Wall Dive | Boat access
Depth: 5 m (16 ft) to 25 m (82 ft)
Level: Advanced Open Water and beyond.
The Blowhole located at Thunder Point at the south-east end of Lady Julia Percy Island blasts a stream of water at the surface when the site is not diveable. When conditions are ideal, i.e. really flat and calm with no swell, underwater there is an 18 m (59 ft) opening to a magnificent cave penetrating deep under the island. Few have ever seen it, even fewer have ever dived it, but it's a truly awesome experience.
The island lies 12 kilometres south-south-west of Yambuk, and 22 kilometres south-west of Port Fairy. Lady Julia Percy Island is about 2 kilometres in length by 1 kilometre wide, comprising a plateau in height from 32–46 metres above sea level, surrounded by cliffs, rock platforms and reefs. Access to Lady Julia Percy Island itself is restricted, and landing is by permit only.
The diversity of marine life, crystal clear water (frequently), rock walls, caves, sand flats, and boulder fields all combine to make this place just stunning. Dolphin, southern elephant seals, Australian sea lions and even killer whales have been observed here. The island can have a particularly ominous feel to it, particularly on an overcast day, but on the right day it is just paradise above and below the water.
Lady Julia Percy Island is famous as the home to the largest colony of Australian Fur Seals in the Southern Hemisphere, and infamous for large Great White Sharks. The sheer number of seals can be a little overwhelming (sight sound and smell), but they are just a part of the wildlife attraction. Mention Lady Julia Percy Island and everyone immediately thinks of sharks, but as any honest abalone diver will tell you, sightings are rare, and they don't eat much anyway.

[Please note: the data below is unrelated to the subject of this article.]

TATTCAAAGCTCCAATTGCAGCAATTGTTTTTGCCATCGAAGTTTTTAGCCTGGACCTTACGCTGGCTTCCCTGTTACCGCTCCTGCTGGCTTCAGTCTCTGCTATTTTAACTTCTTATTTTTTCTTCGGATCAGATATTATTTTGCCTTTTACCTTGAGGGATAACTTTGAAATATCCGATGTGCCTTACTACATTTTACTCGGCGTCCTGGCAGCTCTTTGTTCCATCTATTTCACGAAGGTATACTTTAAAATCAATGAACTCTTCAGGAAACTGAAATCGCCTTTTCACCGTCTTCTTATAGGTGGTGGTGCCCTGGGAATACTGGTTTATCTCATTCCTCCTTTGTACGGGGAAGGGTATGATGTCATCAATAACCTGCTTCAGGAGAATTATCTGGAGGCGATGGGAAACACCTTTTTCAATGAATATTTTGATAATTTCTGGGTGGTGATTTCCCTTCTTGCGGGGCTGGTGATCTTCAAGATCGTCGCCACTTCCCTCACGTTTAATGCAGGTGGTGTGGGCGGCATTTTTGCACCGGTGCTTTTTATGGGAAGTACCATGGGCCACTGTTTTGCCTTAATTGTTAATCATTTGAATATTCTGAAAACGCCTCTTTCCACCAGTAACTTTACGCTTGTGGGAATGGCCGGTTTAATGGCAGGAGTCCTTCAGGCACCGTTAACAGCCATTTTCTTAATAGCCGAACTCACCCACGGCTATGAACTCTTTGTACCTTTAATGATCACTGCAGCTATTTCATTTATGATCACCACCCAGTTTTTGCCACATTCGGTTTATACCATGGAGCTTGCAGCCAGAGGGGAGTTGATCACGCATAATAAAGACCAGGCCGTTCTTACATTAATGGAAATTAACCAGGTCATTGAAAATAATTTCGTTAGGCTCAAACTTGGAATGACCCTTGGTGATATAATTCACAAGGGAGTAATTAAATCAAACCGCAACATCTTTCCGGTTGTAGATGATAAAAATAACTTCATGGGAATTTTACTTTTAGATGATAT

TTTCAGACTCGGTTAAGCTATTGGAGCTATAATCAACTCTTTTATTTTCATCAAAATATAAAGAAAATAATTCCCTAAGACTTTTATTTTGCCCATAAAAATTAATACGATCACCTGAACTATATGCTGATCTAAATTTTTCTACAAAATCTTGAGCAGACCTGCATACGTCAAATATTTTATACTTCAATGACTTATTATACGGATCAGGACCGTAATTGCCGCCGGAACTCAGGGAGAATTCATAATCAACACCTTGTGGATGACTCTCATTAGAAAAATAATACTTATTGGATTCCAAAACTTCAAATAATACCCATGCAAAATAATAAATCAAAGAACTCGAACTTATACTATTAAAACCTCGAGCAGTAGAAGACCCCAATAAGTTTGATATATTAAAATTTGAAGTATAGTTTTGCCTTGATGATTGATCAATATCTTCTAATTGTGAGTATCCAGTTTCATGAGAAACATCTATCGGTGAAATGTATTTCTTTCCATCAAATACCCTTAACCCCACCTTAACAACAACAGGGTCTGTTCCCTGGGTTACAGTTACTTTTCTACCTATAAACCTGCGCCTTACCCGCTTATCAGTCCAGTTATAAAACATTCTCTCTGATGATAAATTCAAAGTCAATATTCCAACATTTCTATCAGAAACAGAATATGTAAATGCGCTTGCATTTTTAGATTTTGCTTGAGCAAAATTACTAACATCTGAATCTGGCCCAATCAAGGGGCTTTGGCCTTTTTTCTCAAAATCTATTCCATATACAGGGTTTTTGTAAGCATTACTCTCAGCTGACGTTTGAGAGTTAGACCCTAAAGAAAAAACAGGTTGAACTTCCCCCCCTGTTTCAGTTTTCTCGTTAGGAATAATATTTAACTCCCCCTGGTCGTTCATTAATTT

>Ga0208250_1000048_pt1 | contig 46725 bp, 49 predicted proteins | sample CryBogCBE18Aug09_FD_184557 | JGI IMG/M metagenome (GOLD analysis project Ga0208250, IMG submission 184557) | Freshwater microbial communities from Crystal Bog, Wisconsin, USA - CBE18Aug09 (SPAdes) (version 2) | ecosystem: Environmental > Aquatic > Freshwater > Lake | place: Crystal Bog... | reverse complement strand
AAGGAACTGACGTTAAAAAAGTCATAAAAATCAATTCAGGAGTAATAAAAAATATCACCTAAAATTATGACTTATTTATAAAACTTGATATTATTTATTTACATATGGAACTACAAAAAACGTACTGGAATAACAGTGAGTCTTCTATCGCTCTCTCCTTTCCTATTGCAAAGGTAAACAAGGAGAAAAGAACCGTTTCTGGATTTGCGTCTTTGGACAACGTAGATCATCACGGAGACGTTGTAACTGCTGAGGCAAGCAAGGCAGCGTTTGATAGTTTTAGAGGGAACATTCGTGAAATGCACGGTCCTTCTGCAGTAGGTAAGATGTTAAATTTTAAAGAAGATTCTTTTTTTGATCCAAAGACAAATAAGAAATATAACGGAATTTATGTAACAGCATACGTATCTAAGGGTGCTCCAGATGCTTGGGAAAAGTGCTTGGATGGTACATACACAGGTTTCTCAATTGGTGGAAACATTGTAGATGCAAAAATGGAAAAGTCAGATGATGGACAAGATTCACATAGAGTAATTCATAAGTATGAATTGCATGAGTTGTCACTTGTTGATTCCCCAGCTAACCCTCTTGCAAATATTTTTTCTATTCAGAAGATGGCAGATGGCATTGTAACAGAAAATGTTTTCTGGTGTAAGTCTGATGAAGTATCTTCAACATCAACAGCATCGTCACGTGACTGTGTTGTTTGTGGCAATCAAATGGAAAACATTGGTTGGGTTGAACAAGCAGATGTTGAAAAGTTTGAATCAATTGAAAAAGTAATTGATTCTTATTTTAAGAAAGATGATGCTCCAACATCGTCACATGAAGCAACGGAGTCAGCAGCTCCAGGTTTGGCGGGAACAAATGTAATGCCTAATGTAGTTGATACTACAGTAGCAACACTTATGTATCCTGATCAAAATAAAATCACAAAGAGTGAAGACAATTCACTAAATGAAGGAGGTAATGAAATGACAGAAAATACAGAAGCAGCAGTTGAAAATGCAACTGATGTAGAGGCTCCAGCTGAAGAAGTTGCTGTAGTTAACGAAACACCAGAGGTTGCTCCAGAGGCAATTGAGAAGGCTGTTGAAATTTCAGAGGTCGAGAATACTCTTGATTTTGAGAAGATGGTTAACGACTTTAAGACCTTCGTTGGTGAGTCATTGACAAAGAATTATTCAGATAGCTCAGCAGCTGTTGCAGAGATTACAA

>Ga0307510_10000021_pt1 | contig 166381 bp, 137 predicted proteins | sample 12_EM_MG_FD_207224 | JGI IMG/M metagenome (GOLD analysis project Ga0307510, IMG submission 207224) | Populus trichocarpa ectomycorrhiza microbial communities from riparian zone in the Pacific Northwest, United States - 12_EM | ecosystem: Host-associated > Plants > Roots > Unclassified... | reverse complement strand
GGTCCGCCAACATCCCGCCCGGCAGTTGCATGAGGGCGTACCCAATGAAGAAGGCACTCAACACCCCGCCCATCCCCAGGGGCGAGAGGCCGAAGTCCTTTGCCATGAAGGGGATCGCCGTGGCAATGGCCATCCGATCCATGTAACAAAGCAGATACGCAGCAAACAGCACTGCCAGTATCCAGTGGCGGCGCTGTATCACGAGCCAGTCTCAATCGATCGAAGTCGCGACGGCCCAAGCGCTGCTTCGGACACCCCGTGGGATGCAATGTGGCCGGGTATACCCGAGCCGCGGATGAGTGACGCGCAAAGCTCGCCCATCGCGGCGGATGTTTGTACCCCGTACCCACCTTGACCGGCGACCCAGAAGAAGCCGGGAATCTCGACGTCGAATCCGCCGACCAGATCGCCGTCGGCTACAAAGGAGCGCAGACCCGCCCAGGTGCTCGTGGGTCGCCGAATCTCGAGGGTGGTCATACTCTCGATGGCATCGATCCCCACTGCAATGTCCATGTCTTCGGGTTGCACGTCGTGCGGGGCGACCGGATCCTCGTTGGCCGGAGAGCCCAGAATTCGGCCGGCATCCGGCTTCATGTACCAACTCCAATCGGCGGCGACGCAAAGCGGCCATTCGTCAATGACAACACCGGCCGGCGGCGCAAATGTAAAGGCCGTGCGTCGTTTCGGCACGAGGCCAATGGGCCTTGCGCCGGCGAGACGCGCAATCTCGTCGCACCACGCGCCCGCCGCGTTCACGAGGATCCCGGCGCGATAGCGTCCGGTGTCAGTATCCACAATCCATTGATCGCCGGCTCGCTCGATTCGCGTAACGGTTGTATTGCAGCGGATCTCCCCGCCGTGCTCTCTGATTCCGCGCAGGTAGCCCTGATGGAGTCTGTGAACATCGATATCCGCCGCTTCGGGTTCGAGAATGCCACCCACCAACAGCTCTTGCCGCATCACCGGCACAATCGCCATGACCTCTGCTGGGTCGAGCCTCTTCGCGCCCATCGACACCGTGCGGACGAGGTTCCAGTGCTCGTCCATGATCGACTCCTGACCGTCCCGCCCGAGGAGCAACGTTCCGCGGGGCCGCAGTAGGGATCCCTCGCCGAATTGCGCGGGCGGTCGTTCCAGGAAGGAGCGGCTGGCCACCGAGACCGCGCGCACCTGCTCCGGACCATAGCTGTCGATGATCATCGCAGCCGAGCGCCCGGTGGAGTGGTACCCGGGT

This island is home to breeding little penguins (2000 pairs), common diving-petrels (1000 pairs), fairy prions (1000 pairs), and short-tailed shearwaters (15,000 pairs). There are also peregrine falcon and sooty oyster catchers. A number of small but unusual plant species survive in the caves in the cliff walls.
Diving at Lady Julia Percy Island is often restricted to the northern or leeward side. The broken bottom and varying depths make this a very interesting dive area.
With the exception of North East Reef, the best underwater scenery is generally found close in to the cliffs. The best terrain generally lies within a 40 metre radius of the island's cliffs, where depths will range from 1 to 20 metres. Whilst some sections are more interesting than others, none will disappoint!
On very good, calm days when you can dive in front, on the ocean side, of the island it becomes simply amazing. There is a very big drop-off across the front of the island, 50 to 70 metres offshore. This drop-off descends from 10 metres to 40 metres deep.
There is at least one very large cathedral-like cave near the base of the drop-off at the south-west end of the island. In the waters on the western side of Lady Julia Percy Island in Prop Bay lies pieces of the RAAF Avro Anson AW-878 aircraft wreck which crashed there on Tuesday, 15 February 1944.
Lady Julia Percy Island is a wonderful dive site but you have to take into account the possibility of shark attacks. Diving here should be avoided during the summer seal pupping season as that can marginally raise the shark attack risk. It's recommended to use a Shark Shield when diving near the island.
Access is by boat from the Port Fairy, Griffiths Street Boat Ramp. Best dived in good conditions with a low swell with light north or northerly winds. You're also a long way from port if the conditions turn and the sea cuts up rough. See WillyWeather (Lady Julia Percy Island) as a guide for the tide times and the height of the tide.
Dive sites at Lady Julia Percy Island include:
Lady Julia Percy Island is Australia's only submarine volcano formed some seven million years ago. When lava erupts underwater a typical type of lava called pillow lava occurs. These are tube like structures where the interaction with water forms a crust on the outside and molten lava continues to flow inside. It is Australia's only off-shore volcano and the only large basalt island off the coast of western Victoria.